The “business of governing” is such a misnomer because government rarely acts like a business. If it did, it would run smoother, things would happen faster, and money would be saved. But as much as some would like to follow a business model in managing our various federal, state and municipal governments, in our imperfect democracy, it just isn’t possible.
The pace of change is maddening — the arcane rules, red tape and bureaucratic mumbo-jumbo almost unfathomable. Try as they might, our elected officials are as frustrated as we are when navigating the complicated officialdom and political mine fields greeting their every move.
Most of us don’t attend local assembly meetings often. Indeed, for some it may be considered an act of heroism to sit through hours of endless agenda items, then public testimony, motions, amendments, amendments to the amendments, at-eases, finally a vote — then reconsideration for further discussion at the next meeting.
If you have attended one of these meetings, you can’t but help feel sympathy and gratitude for our Assembly members who endure this on a regular basis. As these meetings slog on, much of it is just routine approvals and rubber-stamping of previous committee decisions. These are the boring but necessary functions allowing city hall to creep along its serpentine path.
Yet, occasionally, questions get asked and issues are raised that might not otherwise get the attention they deserve.
The most recent City and Borough of Juneau Assembly meeting on Monday, July 31, is a good example. The four-hour meeting addressed a variety of routine topics during the bulk of the meeting.
After dispensing with the flag salute, roll call, approval of the previous meeting’s minutes and public participation on non-agenda items, the consent agenda was approved containing four ordinances for introduction (including renewal of CBJ’s 1 percent sales tax and a proposed 2 percent increase in our hotel/motel bed tax), one bid award for $15.4 million (wastewater biosolids dryer building), and three liquor license actions.
The Assembly then unanimously approved a resolution to name the city park, now unofficially called Bridge Park or Whale Park, to “Mayor Bill Overstreet Park.”
This was followed by a series of actions on five different ordinances — all approved.
The Assembly then dealt with some Docks and Harbors matters and several pending appeals, one regarding property taxes and one regarding a Planning Commission action.
In a split vote, the Mayor and several Assembly members questioned the $1.2 million in supplemental funding requested for a pump house and restroom accommodations related to the bronze whale site. Six hundred thousand dollars in sales tax money was being used and it was the understanding of some that no more tax money would be spent on this project. The request was narrowly approved on a 5-4 vote.
Up to this point in the meeting, after several hours had passed, there had been little public comment on any of the approved items and, except for two actions, all the manager’s recommendations were approved unanimously.
It wasn’t until towards the end of the meeting, during the Assembly comments and questions, two interesting topics surfaced.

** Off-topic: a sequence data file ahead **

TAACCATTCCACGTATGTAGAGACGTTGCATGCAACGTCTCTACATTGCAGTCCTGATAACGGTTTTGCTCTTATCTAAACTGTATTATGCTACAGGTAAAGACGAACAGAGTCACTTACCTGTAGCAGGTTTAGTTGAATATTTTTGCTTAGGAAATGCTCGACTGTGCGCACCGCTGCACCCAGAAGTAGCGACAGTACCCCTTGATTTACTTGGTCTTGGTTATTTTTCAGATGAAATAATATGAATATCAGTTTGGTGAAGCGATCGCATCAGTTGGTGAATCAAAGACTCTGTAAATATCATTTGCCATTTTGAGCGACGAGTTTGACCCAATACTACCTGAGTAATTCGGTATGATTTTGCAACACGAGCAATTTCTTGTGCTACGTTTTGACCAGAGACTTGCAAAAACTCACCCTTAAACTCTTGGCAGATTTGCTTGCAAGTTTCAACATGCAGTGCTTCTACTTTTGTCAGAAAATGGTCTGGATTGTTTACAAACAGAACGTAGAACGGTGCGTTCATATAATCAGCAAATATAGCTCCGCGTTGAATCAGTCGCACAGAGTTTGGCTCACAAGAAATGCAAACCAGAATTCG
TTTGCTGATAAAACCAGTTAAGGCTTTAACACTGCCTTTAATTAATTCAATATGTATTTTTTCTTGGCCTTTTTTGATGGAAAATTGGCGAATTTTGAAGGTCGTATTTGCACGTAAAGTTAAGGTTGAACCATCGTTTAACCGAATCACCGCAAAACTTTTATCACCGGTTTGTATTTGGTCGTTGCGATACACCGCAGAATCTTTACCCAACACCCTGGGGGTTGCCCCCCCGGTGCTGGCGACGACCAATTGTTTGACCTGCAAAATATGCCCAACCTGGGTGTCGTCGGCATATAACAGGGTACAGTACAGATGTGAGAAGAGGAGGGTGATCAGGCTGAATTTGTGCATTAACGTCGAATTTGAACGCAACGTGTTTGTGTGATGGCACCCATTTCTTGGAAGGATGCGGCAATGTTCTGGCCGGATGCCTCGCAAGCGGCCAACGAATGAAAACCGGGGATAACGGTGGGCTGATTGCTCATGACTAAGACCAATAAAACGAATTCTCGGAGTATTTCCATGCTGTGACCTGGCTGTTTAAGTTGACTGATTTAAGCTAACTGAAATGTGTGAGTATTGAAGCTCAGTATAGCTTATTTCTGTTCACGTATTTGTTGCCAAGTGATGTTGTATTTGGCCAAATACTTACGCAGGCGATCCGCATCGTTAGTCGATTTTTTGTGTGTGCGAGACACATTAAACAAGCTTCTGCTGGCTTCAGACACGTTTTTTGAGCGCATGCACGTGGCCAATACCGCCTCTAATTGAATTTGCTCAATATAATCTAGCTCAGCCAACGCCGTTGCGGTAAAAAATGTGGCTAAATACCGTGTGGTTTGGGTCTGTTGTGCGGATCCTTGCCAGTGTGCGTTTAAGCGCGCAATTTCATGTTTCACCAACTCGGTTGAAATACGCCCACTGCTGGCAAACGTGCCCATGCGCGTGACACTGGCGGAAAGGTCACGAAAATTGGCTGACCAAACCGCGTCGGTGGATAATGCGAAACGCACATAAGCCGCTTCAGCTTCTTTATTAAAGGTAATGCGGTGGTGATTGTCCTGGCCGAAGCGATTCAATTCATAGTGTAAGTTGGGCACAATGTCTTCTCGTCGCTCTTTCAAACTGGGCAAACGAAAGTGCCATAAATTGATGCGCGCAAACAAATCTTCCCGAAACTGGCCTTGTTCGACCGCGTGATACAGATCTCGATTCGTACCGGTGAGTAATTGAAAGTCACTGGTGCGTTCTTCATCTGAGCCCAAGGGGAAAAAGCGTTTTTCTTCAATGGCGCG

First, Assembly Member Debbie White expressed concerns about the recently announced proposed sale of Juneau’s electric utility, AELP, to a Canadian company, Hydro One — 49 percent owned by the provincial government of Ontario. White raised the possibility of CBJ encouraging and/or facilitating retention of AELP by local ownership and offered a suggestion on how that might occur.
Consideration was given to CBJ taking an equity position in the utility or assisting a local private group to purchase the company. Discussion on the matter ensued at length noting that AELP is a very profitable company and many other Alaska cities have ownership in their electrical utility. There was general agreement this was important to Juneau and various avenues should be explored to determine what might be possible.
Second, Assembly Member Jerry Nankervis asked permission to meet with the Finance Department to discuss possible changes to sales tax exemptions as it applies to nonprofit organizations, such as those doing business as the Sealaska Heritage Institute retail store and the Juneau Arts and Culture Center (JACC). He wondered about the appropriateness of having these organizations not being required to collect sales tax from visitors and residents buying their merchandise such as art, jewelry, and handicrafts when other competing local businesses are required to do so. Nankervis made clear he was not referring to a nonprofit’s exemption from paying sales tax — only from collecting it from a buyer. Without objection, permission was granted by the Assembly.
The meeting finally adjourned at 10:55 p.m. — long after many members of the public had departed.
Just another day (and night) in the life of our borough Assembly members.
• Win Gruening retired as the senior vice president in charge of business banking for Key Bank in 2012. He was born and raised in Juneau and graduated from the U.S. Air Force Academy in 1970. He is active in community affairs as a 30-plus year member of Juneau Downtown Rotary Club and has been involved in various local and statewide organizations. He contributes a regular column to the Empire.